With Governor Ed Lamont pledging to sign it into law, Connecticut will become the latest state to pass a $15.00 per hour minimum wage bill joining, among other states, its Northeast neighbors New York, New Jersey and Massachusetts, in doing so.

Under the Connecticut law, the state’s current minimum wage of $10.10 per hour will rise to $11.00 per hour on October 1, 2019; to $12.00 per hour on September 1, 2020; to $13.00 per hour on August 1, 2021; to $14.00 per hour on July 1, 2022; and finally to $15.00 per hour on June 1, 2023. On January 1 of each year thereafter, the minimum wage will be adjusted by the percent change in the federal Employment Cost Index (ECI) for all civilian workers’ salaries and wages for the one-year period ending on June 30 of the previous year.

The new law also freezes at their current levels the sub-minimum hourly cash wage that hospitality employers must pay employees who customarily receive tips. That sub-minimum cash wage is $6.38 per hour for hotel and restaurant staff and $8.23 per hour for bartenders. Thus, to the extent that a tipped employee’s combination of minimum cash wages and tips fails to meet the standard hourly minimum wages for a given week, the employer will have to make up the difference. Finally, the previous law allowed employers to pay a lower “training wage” for learners and beginners, as well as a “youth wage” for employees under the age of 18, at a rate of no less than 85% of the standard minimum wage for the first 90 days of their employment. The new law eliminates the training wage, while retaining the youth wage for employees under age 18, unless such minors are emancipated.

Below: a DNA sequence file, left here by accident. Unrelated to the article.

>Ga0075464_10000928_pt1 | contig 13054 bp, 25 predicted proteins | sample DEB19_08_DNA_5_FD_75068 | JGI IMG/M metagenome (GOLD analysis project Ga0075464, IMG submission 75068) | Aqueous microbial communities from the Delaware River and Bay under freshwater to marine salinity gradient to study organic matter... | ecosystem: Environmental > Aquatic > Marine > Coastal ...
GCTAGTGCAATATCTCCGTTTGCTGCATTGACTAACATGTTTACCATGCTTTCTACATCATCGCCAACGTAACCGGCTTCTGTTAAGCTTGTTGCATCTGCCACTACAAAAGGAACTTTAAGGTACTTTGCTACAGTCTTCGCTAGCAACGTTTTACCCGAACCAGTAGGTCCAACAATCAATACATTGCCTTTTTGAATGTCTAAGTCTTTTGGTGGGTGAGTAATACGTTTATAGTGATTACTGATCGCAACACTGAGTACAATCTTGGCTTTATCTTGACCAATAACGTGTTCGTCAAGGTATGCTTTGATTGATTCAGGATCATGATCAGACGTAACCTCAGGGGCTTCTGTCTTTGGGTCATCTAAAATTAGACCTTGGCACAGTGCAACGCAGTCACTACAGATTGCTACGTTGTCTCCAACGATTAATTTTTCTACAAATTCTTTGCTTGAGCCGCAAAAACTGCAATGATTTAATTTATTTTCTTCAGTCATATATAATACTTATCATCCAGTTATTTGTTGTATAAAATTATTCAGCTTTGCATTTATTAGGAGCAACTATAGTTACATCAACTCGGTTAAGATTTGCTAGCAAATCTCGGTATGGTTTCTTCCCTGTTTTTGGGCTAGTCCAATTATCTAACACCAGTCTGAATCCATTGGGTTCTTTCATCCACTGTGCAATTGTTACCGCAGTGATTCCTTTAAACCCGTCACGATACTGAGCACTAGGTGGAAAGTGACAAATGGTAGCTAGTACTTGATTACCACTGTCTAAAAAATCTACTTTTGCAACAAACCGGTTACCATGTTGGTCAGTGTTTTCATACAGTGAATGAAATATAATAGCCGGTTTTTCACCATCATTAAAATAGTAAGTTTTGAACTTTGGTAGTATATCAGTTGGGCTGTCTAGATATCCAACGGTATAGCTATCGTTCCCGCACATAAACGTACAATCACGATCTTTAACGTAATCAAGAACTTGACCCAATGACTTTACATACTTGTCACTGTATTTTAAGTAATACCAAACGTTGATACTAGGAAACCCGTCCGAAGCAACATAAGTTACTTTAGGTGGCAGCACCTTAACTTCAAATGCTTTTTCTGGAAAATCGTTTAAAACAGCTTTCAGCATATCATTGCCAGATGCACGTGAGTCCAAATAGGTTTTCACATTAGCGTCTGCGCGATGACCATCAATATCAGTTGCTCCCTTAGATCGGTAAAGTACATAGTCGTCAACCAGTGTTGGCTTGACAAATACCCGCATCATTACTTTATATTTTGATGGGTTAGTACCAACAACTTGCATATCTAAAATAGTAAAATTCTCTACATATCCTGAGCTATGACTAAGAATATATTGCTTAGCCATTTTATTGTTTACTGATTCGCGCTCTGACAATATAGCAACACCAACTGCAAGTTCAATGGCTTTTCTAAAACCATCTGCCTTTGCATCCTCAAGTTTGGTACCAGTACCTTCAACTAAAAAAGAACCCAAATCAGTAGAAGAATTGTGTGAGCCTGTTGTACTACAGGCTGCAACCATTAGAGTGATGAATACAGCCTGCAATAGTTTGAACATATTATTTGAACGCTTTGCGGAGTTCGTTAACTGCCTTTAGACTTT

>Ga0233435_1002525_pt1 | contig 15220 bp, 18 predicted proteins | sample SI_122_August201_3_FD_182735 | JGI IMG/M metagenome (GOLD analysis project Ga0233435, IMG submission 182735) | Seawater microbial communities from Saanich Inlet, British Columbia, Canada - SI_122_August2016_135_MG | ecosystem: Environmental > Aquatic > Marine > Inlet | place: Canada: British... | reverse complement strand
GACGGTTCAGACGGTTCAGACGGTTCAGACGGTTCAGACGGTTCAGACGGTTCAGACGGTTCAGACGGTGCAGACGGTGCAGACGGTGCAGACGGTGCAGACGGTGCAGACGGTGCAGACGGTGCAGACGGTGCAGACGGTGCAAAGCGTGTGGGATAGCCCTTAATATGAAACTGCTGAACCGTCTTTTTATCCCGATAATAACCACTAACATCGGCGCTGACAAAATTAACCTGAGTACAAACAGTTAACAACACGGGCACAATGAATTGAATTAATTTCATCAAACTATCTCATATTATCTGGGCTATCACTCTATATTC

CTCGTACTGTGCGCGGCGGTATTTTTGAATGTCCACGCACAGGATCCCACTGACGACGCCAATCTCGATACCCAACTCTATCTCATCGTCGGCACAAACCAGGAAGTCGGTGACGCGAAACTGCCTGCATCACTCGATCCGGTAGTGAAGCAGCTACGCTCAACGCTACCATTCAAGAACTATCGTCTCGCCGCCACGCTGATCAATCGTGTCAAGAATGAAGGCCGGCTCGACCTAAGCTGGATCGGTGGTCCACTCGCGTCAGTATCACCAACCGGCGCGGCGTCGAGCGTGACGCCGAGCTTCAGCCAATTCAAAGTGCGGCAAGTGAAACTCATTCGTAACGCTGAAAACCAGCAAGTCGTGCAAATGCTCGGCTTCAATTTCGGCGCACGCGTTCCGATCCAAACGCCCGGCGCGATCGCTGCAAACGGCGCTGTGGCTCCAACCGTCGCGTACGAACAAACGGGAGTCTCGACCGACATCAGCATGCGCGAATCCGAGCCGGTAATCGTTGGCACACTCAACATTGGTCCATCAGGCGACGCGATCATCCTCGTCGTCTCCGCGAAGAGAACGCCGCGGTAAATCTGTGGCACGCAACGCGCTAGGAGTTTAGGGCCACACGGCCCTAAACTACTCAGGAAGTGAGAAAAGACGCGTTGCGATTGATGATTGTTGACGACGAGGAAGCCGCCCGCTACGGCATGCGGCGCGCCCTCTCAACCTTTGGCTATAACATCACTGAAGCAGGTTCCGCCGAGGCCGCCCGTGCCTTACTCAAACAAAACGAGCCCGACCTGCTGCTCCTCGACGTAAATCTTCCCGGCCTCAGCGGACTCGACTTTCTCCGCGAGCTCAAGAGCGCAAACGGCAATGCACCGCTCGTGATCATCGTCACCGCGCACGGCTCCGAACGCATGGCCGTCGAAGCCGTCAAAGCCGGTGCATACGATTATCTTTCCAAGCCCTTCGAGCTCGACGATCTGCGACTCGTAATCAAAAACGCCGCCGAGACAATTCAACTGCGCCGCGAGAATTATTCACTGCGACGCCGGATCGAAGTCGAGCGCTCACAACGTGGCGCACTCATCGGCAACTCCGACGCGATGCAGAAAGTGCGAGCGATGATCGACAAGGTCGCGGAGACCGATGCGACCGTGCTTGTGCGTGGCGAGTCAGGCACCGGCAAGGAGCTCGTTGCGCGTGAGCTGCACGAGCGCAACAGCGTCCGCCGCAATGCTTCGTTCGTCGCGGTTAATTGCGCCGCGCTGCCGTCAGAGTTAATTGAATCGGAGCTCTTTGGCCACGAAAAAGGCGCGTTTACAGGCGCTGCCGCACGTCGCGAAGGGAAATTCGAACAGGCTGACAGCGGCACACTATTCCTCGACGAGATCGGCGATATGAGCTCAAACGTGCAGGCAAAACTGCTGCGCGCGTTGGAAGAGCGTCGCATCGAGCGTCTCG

At the federal level, meanwhile, a bill introduced by Democratic leaders at the beginning of 2019, to gradually increase the federal minimum wage to $15.00 per hour, has gained little traction, while Secretary of Labor Alexander Acosta recently testified before a Senate budget committee that he does not believe an increase in the federal minimum ($7.25 since 2009) is appropriate at this time.

Jackson Lewis will continue to monitor these and other wage and hour issues. If you have any questions, please contact the Jackson Lewis attorney(s) with whom you regularly work.